Validity and Reliability of Comprehensive Assessment Instruments for Handball and Badminton Games in Physical Education

By Salimin, Norkhalid; Jani, Julismah et al. | Asian Social Science, October 2015 | Go to article overview

Validity and Reliability of Comprehensive Assessment Instruments for Handball and Badminton Games in Physical Education


Salimin, Norkhalid, Jani, Julismah, Shahril, Mohd Izwan, Elumalai, Gunathevan, Asian Social Science


Abstract

This study aimed to determine the validity and reliability of the Comprehensive Assessment instruments for handball and badminton games in physical education. This study conducted by six types of instruments in comprehensive assessment, that are handball cognitive assessment, handball psychomotor assessment, handball affective assessment, badminton cognitive assessment, badminton psychomotor assessment and badminton affective assessment. The measuring instruments of this study are built based on the level of Bloom's taxonomy (1956) for cognitive domain, taxonomy Dave (1970), taxonomy for psychomotor domain and taxonomy Krathwohl et al. (1964) for affective domain. The results showed the validity of a comprehensive assessment for handball was r = .82 and r = .80 for badminton. While the reliability of handball cognitive assessment r = .78 (n = 36), handball psychomotor assessment r = .93 (n = 31), handball affective assessment r = .83 (n = 39), badminton cognitive assessment r = .75 (n = 40), badminton psychomotor assessment r = .81 (n = 40), badminton affective assessment r = .81 (n = 40). The percentage of agreement between examiners (inter observer agreement) for handball is (70.11 %, SD = 0.57) and badminton (70.03 %, SD = 0.68). Based on the findings, this comprehensive assessment is suitable to be used as a standard instrument to assess students' achievement in handball and badminton games through Physical Education subject in School Based Assessment.

Keywords: physical education, assessment, badminton, handball, validity, reliability

1. Introduction

Physical Education (PE) is a core and compulsory subject to be taught in the Integrated Curriculum for Secondary School based on Education Act 1996, through the Professional Circular Number 25/1998 (Ministry of Education Malaysia, 1998). Physical Education plays a very significant role in contributing to the comprehensive growth and development of students via the learning experiences based on cognitive, psychomotor and affective domains (Darst & Pangrazi, 2006; Abdullah Sani, 2003; Freeman, 2001; Daeur & Pangrazi, 1995). In order to determine the achievement of learning, a form of measurement and evaluation should be carried out during the teaching process.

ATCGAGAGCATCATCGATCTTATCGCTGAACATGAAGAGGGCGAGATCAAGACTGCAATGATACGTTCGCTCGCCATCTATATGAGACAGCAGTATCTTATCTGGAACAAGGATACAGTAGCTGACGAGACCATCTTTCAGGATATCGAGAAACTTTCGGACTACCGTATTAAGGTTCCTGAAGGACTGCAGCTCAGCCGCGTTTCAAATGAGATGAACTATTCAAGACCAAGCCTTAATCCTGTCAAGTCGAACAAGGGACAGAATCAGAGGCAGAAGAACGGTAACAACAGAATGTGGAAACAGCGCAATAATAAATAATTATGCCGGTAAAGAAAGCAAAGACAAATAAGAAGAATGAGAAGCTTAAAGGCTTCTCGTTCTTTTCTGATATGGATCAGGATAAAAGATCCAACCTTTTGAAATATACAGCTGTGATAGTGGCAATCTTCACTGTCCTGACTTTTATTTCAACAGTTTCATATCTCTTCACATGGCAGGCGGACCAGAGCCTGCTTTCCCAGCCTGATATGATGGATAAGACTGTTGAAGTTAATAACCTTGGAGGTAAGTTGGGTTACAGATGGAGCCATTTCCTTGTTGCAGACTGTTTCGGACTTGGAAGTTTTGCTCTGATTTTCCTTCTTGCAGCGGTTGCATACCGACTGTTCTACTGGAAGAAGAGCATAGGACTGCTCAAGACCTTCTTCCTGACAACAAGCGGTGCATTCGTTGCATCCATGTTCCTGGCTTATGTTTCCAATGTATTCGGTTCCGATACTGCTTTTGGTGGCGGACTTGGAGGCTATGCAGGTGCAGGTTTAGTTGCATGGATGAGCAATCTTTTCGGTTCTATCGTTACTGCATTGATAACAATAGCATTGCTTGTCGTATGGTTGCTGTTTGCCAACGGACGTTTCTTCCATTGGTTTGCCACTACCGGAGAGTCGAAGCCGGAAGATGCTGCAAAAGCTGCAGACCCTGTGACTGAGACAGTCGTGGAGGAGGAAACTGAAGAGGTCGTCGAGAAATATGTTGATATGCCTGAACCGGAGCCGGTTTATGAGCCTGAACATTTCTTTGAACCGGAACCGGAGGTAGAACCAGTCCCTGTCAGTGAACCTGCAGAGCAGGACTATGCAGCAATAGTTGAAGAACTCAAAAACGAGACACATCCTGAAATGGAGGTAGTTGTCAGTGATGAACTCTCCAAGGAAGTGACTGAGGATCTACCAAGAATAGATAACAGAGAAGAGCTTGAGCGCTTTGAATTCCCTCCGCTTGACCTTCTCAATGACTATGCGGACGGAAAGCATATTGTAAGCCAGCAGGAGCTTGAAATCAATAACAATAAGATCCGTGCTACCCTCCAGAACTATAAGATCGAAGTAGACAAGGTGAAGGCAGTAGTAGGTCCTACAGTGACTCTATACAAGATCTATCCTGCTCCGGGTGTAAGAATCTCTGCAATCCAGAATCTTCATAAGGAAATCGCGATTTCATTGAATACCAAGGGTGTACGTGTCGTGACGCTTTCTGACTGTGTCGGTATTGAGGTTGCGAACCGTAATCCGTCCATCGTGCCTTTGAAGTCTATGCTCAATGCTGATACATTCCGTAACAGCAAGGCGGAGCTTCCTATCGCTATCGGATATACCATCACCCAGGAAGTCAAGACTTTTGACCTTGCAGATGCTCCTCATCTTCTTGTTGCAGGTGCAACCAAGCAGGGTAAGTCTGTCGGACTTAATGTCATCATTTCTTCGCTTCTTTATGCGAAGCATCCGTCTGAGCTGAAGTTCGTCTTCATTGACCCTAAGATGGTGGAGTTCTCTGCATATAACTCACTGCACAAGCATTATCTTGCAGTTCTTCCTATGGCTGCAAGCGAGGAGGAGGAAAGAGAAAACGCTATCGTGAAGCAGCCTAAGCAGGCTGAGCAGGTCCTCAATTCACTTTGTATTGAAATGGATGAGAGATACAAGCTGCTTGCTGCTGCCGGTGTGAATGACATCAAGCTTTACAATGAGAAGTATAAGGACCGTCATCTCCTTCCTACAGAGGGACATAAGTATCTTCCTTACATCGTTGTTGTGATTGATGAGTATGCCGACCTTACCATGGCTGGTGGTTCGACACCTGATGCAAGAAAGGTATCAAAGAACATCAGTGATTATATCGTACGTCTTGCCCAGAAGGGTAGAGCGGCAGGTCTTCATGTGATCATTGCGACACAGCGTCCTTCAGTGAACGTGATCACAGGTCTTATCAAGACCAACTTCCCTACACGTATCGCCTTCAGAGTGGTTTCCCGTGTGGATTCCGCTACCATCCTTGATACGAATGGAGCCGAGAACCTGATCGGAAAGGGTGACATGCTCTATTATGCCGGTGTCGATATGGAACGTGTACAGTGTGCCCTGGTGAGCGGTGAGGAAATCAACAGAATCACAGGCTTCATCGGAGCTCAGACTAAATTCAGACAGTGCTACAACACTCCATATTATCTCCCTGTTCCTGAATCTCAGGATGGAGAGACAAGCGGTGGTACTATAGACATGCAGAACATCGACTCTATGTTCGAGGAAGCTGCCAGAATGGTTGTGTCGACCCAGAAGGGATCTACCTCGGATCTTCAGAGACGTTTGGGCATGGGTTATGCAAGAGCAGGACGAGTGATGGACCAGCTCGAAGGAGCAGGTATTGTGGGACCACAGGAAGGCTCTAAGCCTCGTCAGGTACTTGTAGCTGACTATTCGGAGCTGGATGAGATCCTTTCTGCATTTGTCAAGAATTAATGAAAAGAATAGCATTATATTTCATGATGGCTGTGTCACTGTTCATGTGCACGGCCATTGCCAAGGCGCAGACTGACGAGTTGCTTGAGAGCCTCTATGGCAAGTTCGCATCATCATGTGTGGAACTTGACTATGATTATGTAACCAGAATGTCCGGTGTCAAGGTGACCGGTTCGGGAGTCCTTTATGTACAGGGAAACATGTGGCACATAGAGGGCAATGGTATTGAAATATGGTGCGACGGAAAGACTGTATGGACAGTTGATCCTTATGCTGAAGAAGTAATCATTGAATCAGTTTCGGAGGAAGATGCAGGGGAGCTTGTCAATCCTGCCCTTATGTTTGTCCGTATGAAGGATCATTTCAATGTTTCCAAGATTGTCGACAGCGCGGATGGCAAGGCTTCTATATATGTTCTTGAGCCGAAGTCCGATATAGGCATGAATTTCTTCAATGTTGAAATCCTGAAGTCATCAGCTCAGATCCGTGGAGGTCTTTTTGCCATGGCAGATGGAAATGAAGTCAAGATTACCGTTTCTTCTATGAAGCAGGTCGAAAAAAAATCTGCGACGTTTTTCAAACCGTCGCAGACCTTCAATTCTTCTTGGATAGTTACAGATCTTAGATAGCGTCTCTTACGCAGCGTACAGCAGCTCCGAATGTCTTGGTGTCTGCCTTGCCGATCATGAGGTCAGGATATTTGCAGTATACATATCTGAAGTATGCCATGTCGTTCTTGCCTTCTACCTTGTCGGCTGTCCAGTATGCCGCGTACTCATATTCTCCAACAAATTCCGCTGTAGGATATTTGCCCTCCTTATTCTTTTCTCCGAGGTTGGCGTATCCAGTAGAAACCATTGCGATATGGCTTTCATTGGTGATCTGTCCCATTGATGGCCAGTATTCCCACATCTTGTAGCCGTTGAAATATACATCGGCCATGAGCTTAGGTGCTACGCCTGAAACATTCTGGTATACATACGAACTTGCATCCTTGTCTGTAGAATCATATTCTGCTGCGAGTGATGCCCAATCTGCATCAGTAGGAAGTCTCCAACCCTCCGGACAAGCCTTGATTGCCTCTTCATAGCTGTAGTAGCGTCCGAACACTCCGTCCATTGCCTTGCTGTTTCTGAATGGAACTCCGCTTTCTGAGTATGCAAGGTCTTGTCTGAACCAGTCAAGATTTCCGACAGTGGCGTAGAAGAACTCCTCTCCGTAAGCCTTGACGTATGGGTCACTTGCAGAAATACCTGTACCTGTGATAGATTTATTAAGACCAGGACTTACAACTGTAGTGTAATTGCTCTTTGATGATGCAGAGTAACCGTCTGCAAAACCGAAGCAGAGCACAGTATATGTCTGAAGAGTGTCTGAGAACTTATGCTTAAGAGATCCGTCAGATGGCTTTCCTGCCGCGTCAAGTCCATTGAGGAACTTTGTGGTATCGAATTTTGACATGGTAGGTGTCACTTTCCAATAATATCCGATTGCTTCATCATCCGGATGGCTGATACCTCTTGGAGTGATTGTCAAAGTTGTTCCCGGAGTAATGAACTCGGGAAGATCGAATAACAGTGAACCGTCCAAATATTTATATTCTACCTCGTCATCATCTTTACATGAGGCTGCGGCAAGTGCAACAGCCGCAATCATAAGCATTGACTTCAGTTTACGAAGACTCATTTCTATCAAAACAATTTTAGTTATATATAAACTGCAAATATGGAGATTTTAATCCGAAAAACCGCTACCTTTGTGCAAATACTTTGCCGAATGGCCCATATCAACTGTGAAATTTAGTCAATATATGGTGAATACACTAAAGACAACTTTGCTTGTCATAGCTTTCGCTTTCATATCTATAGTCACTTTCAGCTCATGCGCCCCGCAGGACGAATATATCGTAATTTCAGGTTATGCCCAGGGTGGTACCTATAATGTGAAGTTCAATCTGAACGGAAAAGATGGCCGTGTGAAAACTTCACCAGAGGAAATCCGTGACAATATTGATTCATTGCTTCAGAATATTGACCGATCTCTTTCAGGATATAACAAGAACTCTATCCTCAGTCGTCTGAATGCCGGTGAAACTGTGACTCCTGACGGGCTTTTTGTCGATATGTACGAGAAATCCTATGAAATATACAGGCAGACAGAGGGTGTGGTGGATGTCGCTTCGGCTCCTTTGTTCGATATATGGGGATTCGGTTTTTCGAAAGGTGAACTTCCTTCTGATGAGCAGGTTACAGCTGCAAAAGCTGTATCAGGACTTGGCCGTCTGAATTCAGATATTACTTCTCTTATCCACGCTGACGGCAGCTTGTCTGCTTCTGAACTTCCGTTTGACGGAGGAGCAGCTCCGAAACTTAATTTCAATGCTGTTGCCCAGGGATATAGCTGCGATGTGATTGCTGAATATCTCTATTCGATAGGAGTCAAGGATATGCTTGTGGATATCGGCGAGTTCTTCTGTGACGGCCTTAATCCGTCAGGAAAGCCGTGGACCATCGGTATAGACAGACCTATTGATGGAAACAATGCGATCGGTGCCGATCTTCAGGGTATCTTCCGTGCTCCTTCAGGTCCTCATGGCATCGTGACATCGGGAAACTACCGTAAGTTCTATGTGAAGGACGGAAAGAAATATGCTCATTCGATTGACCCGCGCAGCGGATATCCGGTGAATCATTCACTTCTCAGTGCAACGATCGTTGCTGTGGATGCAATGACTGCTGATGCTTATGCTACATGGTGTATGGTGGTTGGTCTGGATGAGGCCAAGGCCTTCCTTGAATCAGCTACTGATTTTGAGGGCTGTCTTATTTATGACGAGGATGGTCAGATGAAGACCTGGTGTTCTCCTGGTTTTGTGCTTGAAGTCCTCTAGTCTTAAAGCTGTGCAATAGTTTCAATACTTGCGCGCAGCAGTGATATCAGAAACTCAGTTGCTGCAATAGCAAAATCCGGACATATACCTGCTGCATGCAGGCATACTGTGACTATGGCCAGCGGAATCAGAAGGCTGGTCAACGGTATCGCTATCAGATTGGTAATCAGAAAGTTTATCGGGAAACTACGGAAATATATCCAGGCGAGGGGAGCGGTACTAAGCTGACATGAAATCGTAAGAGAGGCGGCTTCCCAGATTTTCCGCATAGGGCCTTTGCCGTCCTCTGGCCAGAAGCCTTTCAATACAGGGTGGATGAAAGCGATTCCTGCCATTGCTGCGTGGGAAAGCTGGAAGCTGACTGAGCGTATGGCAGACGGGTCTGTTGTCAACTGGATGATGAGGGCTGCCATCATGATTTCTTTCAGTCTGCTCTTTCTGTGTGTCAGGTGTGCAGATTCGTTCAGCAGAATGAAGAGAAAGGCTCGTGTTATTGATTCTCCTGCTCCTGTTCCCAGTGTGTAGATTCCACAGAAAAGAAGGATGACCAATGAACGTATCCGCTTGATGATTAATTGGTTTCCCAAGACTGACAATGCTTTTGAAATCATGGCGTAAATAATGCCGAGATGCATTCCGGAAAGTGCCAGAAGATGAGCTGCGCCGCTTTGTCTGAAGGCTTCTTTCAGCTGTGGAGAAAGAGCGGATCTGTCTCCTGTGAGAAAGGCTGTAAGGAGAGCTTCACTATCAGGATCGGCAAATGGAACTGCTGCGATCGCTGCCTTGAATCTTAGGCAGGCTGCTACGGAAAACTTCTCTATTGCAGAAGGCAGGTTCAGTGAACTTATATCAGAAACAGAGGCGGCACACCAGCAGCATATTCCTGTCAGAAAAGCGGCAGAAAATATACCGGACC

Teachers are required to conduct an assessment to determine the achievement of goals and objectives of PE subject. According to Bhasah (2007), evaluations are designed to assess the status of an evaluated object and to compare the status with respect to a set of standard or criteria for decision making. In this context, evaluation is a process that includes objective determining, information gathering, information processing and conclusion forming. When all these processes are conducted systematically and scientifically, the decision will be more accurate and will meet the purpose of evaluation results (Abu Bakar & Bhasah, 2008).

Since 1989, formal summative assessment in Integrated Curriculum for Secondary School (ICSS) had been introduced for PE subject and for the first time PE marks and grades are included in the students' report cards based on the assessment results. The assessment consists of two parts, that are examination methods and National Physical Fitness Standard (SEGAK) test based on Professional Circular No. 4/2008, Ministry of Education, Malaysia (2008). This assessment is actually not complete because students are only assessed by means of the examinations (cognitive domain) and SEGAK test (psychomotor domain) which focus on the fitness aspect only.

Therefore, PE subject evaluation implemented now is considered not complete and holistic, not balanced and comprehensive due to the lack of standardized instruments and standards to be adopted by teachers to assess students in PE, especially concern to game skills. Teachers should use a standard assessment process for effective assessment. This study recommends an effective comprehensive assessment which includes a thorough assessment of cognitive, psychomotor and affective domains of learning. …

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